Neurotransmission and Hormones

Neurotransmission and Hormones

Understanding neurotransmitters and hormones is a major part of the biological level of analysis and understanding human behavior in general. 

For example, the amount of testosterone in one’s body is the #1 correlative indicator regarding whether or not they’ll serve time in prison!

The three Major Neurotransmitters we’ll study are: 

  • Seratonin

  • Dopamine

  • Ach

We’ll first address ACH through investigating its role in memory.  Add this study to your individual “study guide to studies” The template of which is linked below: 

A Study Guide to Studies Template

Ach and its role in memory study by Antonova et al. (2010). This study also works for an ANTAGONIST as Scopolamine was used as an ACH antagonist:

Love as a drug? Helen Fisher on Dopamine and the Addiction of love:

Study Abstract:

In Laymen’s Terms:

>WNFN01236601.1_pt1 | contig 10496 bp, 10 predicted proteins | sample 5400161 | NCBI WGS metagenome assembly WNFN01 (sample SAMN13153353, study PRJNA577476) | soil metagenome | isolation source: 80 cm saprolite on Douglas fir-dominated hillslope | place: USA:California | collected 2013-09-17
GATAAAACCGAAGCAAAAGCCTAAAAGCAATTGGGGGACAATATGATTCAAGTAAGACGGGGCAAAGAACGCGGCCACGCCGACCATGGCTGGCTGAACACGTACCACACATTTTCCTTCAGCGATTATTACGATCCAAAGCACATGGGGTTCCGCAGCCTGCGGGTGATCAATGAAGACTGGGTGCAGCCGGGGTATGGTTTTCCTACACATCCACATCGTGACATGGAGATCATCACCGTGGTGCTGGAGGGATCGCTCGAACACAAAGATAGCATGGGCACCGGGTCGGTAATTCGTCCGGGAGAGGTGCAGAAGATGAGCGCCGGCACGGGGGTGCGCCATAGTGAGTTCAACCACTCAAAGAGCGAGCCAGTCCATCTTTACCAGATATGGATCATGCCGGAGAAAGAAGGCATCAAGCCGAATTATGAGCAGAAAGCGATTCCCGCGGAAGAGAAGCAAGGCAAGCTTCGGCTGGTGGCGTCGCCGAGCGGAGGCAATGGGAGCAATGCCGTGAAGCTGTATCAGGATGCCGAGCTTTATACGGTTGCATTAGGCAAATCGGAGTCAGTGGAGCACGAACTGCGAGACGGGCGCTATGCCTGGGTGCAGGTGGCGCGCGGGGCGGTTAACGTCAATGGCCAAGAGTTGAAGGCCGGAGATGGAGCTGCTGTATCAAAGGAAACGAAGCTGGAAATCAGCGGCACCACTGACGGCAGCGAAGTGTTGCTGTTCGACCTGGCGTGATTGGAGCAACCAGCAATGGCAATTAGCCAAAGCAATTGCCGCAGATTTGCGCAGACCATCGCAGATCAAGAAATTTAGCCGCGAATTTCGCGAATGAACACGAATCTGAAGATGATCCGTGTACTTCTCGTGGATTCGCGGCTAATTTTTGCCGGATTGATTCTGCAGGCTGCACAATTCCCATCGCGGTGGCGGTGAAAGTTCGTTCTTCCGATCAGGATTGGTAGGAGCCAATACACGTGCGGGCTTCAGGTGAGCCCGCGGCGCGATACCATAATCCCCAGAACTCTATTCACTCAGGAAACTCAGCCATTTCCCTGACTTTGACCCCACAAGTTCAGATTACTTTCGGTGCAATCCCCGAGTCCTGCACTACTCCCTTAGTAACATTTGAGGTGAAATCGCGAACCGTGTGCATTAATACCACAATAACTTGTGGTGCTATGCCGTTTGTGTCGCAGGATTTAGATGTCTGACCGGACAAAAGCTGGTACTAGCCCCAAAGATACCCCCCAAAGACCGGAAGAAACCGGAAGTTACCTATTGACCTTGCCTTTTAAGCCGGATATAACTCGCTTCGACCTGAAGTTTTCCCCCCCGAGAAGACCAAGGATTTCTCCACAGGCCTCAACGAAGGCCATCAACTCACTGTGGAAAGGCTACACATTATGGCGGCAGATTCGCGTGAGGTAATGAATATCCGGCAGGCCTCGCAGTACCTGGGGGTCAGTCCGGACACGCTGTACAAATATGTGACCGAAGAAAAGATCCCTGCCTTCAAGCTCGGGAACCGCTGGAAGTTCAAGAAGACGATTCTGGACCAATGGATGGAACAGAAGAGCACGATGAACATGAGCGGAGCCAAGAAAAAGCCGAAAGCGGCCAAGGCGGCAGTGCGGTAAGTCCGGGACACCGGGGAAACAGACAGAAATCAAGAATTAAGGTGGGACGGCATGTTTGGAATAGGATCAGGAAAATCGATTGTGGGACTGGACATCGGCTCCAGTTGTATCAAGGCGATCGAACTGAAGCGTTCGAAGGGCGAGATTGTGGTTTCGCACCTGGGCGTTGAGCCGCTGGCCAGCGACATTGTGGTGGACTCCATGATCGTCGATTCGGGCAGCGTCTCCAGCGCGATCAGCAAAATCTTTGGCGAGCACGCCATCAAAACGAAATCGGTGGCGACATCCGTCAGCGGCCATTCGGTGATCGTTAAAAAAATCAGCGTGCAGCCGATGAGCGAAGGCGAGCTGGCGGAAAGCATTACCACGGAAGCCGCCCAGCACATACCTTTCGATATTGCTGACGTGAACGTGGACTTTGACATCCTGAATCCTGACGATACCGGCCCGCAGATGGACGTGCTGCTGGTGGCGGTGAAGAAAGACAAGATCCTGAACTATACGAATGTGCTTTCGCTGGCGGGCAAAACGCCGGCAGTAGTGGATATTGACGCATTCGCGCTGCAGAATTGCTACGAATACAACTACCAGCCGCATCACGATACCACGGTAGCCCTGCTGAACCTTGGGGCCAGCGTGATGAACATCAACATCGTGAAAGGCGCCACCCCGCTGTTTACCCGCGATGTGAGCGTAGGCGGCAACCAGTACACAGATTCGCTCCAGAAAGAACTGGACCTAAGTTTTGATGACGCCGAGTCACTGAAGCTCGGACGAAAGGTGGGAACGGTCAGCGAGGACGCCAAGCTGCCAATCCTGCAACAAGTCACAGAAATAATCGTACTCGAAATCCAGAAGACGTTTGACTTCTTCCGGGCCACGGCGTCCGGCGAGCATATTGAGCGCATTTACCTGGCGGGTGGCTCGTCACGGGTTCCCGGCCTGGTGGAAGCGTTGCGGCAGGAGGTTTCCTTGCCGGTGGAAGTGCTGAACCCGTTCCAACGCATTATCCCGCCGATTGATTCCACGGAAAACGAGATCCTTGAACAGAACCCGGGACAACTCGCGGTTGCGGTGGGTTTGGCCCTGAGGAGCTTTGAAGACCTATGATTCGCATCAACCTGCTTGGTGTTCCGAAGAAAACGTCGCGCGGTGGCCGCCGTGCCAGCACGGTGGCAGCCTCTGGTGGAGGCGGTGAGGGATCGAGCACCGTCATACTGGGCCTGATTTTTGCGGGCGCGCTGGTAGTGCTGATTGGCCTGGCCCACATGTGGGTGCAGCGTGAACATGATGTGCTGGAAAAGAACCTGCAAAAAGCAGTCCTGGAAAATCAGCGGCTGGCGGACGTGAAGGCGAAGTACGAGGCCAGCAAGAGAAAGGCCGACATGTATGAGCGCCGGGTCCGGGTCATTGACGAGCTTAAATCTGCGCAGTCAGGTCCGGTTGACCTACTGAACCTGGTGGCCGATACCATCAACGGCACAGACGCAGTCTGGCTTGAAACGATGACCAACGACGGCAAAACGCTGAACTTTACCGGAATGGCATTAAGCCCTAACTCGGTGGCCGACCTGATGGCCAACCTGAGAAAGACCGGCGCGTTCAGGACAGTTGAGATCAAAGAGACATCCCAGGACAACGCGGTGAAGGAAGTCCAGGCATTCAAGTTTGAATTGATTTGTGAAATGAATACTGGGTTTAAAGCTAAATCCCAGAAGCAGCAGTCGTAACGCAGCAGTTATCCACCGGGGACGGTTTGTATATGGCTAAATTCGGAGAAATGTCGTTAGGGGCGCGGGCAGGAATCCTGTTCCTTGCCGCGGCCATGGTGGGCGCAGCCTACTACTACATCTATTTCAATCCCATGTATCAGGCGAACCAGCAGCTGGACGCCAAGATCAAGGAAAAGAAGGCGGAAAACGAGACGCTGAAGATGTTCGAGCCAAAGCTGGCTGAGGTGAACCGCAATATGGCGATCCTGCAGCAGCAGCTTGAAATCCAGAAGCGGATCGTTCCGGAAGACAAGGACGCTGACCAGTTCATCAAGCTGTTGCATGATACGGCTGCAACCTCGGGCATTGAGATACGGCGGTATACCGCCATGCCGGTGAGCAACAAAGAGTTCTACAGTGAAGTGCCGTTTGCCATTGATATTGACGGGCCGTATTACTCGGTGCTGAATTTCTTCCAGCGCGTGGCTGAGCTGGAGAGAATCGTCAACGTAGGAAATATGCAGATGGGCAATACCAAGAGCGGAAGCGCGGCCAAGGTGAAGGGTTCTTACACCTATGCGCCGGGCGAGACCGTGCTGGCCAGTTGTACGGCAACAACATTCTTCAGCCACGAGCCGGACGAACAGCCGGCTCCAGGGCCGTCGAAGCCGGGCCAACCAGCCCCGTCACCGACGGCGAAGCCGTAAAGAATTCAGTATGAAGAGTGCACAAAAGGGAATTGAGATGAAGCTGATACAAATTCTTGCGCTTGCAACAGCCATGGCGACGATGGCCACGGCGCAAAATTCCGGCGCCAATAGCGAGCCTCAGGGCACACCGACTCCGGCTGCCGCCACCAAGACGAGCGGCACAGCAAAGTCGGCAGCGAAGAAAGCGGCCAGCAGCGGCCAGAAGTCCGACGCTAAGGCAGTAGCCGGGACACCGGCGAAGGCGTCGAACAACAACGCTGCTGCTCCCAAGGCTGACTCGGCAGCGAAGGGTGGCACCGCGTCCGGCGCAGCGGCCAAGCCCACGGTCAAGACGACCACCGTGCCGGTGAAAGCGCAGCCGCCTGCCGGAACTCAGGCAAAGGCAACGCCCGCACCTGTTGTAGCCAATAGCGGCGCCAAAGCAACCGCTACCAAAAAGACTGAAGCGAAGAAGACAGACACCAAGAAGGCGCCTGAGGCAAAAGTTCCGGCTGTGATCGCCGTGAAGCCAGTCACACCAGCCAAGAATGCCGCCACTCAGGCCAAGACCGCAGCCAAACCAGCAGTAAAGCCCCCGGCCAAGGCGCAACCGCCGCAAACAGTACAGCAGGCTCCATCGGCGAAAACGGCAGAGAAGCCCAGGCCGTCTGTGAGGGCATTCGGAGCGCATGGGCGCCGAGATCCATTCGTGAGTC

Now, consider the above in relation to this Scientific American Post on Cocaine?  What are the similarities between being in love and being addicted to drugs?

Back to Basics day 4: COCAINE!


Hormones are similar to neurotransmitters in that they activate cells in our body.  Specifically however,  a hormone is a long distance chemical mediator that is secreted by an endocrine gland into the blood which is transported to target cells; whereas a neurotransmitter is a short distance messenger that is active in the synaptic cleft of neurons. 

The Hormones we’ll be examining are Oxytocin, Testosterone and Adrenaline.

OXYTOCIN–“The Cuddle Hormone”

Oxytocin is famously referred to as the “cuddle hormone” and made famous by a variety of different research. 

Read the summaries of research below: – oxytocin and it’s role in married men keeping attractive women at a distance….Scheele et al. 2012

Oxytocin as facilitating “spontaneous maternal behavior” in Prairie voles. Also, when blocked, maternal behavior stops…Young et al 2006

General coverage of the topic:  — Economist’s coverage  — Crib notes Version

Testosterone–“The Aggression Sex Hormone”

Read the two pieces below. One is an abstract regarding a correlational analysis of testosterone levels of violent offenders in prison and the other is a Psychology Today article summarizing much of the research on the subject. Both are of high value:

Dabbs and Frady (1987) on Testosterone and Violent Offenders:

Dr. Nigel Barber on “Sex, Violence, and Hormones”: